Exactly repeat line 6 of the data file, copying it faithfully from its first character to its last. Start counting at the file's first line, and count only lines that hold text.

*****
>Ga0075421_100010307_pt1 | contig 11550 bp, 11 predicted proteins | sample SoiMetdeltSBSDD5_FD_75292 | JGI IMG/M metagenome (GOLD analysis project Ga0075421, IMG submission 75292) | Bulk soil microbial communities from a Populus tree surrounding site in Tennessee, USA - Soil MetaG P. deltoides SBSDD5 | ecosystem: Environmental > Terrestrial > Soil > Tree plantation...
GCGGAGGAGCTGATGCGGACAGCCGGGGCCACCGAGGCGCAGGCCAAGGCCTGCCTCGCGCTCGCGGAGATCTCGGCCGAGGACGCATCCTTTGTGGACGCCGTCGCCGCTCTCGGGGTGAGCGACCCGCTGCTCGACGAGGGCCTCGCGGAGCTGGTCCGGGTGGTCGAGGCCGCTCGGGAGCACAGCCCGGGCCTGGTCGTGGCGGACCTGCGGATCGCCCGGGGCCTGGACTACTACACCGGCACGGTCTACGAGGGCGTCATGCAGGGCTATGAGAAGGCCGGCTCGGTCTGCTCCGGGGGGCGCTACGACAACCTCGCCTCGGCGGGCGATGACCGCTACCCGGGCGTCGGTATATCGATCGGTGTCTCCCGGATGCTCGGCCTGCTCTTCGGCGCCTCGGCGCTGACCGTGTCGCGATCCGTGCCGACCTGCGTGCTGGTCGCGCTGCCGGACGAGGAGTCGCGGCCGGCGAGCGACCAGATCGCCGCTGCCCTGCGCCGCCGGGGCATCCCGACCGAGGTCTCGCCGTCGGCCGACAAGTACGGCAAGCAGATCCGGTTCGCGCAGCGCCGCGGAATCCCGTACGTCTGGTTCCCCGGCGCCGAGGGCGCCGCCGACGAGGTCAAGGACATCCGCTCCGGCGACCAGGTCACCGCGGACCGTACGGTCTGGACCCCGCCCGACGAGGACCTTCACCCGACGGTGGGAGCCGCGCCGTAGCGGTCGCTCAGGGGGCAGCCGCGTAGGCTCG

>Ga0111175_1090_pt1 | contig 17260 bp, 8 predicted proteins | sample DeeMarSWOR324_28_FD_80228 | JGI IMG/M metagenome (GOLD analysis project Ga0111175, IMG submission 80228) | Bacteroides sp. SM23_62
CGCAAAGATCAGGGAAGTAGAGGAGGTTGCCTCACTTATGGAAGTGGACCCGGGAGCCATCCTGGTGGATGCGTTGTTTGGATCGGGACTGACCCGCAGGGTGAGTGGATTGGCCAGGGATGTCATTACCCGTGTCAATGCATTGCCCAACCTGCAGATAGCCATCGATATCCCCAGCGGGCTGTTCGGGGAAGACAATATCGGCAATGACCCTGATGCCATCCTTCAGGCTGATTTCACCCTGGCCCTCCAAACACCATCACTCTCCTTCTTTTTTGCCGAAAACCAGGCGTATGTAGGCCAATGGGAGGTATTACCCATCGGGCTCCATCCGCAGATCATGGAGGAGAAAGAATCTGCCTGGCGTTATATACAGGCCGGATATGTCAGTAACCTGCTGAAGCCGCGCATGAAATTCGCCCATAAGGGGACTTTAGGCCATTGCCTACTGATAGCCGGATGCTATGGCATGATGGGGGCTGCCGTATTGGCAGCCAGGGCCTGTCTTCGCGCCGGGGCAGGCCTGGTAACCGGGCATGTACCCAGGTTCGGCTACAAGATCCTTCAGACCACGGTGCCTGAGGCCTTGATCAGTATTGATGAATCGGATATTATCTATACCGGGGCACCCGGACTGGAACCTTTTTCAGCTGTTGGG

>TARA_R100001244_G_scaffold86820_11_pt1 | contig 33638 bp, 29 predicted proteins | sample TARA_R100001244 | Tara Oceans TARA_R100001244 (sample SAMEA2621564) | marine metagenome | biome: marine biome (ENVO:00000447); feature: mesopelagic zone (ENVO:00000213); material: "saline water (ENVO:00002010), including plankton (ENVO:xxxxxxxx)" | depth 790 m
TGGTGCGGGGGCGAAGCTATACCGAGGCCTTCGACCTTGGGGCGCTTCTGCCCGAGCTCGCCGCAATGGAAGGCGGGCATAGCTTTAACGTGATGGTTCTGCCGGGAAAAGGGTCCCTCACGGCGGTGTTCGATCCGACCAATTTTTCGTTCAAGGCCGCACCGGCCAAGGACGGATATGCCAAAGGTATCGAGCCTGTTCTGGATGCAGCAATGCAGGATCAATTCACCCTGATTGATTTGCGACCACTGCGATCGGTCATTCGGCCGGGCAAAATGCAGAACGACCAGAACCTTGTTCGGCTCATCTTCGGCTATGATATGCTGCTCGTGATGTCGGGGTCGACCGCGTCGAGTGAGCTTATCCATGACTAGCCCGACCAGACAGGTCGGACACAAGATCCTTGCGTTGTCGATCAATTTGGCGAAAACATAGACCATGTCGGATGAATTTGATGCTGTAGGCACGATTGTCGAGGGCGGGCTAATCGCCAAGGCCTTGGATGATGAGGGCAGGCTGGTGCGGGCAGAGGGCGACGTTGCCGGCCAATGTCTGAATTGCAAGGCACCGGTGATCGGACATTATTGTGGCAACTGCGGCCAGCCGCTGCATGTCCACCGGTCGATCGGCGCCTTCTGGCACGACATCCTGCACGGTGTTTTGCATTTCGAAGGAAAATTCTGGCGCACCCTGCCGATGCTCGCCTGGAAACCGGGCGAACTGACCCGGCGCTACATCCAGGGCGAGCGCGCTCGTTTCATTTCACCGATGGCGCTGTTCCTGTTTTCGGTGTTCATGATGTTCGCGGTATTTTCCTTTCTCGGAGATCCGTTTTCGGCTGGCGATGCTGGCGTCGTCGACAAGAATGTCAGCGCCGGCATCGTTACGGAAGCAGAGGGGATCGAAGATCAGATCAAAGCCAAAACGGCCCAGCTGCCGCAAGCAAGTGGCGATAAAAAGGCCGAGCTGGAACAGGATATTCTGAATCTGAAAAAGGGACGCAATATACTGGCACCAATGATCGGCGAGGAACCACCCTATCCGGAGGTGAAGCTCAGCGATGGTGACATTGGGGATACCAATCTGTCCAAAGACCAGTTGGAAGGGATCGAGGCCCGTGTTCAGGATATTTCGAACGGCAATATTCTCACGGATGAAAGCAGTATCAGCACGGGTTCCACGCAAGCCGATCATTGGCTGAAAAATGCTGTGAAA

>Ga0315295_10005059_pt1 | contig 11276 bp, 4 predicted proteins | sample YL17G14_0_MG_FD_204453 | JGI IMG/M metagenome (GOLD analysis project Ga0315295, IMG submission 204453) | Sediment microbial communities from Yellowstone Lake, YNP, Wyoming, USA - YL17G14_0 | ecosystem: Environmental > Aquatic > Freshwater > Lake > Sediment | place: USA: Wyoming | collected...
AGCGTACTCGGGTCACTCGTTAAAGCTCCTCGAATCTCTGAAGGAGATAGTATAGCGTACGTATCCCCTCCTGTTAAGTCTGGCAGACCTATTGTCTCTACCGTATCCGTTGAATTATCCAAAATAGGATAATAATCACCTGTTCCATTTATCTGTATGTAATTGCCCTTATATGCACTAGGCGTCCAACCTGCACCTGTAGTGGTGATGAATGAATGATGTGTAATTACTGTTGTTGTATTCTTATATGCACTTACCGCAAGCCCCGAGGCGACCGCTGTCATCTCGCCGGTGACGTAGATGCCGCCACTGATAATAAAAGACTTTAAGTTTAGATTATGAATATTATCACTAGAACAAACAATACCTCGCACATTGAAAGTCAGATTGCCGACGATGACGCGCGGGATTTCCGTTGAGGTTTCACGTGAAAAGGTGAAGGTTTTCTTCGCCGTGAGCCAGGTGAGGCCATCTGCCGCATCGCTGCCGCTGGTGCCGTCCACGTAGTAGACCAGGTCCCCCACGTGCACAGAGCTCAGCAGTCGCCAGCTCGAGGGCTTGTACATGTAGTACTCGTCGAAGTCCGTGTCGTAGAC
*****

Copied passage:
TGGTGCGGGGGCGAAGCTATACCGAGGCCTTCGACCTTGGGGCGCTTCTGCCCGAGCTCGCCGCAATGGAAGGCGGGCATAGCTTTAACGTGATGGTTCTGCCGGGAAAAGGGTCCCTCACGGCGGTGTTCGATCCGACCAATTTTTCGTTCAAGGCCGCACCGGCCAAGGACGGATATGCCAAAGGTATCGAGCCTGTTCTGGATGCAGCAATGCAGGATCAATTCACCCTGATTGATTTGCGACCACTGCGATCGGTCATTCGGCCGGGCAAAATGCAGAACGACCAGAACCTTGTTCGGCTCATCTTCGGCTATGATATGCTGCTCGTGATGTCGGGGTCGACCGCGTCGAGTGAGCTTATCCATGACTAGCCCGACCAGACAGGTCGGACACAAGATCCTTGCGTTGTCGATCAATTTGGCGAAAACATAGACCATGTCGGATGAATTTGATGCTGTAGGCACGATTGTCGAGGGCGGGCTAATCGCCAAGGCCTTGGATGATGAGGGCAGGCTGGTGCGGGCAGAGGGCGACGTTGCCGGCCAATGTCTGAATTGCAAGGCACCGGTGATCGGACATTATTGTGGCAACTGCGGCCAGCCGCTGCATGTCCACCGGTCGATCGGCGCCTTCTGGCACGACATCCTGCACGGTGTTTTGCATTTCGAAGGAAAATTCTGGCGCACCCTGCCGATGCTCGCCTGGAAACCGGGCGAACTGACCCGGCGCTACATCCAGGGCGAGCGCGCTCGTTTCATTTCACCGATGGCGCTGTTCCTGTTTTCGGTGTTCATGATGTTCGCGGTATTTTCCTTTCTCGGAGATCCGTTTTCGGCTGGCGATGCTGGCGTCGTCGACAAGAATGTCAGCGCCGGCATCGTTACGGAAGCAGAGGGGATCGAAGATCAGATCAAAGCCAAAACGGCCCAGCTGCCGCAAGCAAGTGGCGATAAAAAGGCCGAGCTGGAACAGGATATTCTGAATCTGAAAAAGGGACGCAATATACTGGCACCAATGATCGGCGAGGAACCACCCTATCCGGAGGTGAAGCTCAGCGATGGTGACATTGGGGATACCAATCTGTCCAAAGACCAGTTGGAAGGGATCGAGGCCCGTGTTCAGGATATTTCGAACGGCAATATTCTCACGGATGAAAGCAGTATCAGCACGGGTTCCACGCAAGCCGATCATTGGCTGAAAAATGCTGTGAAA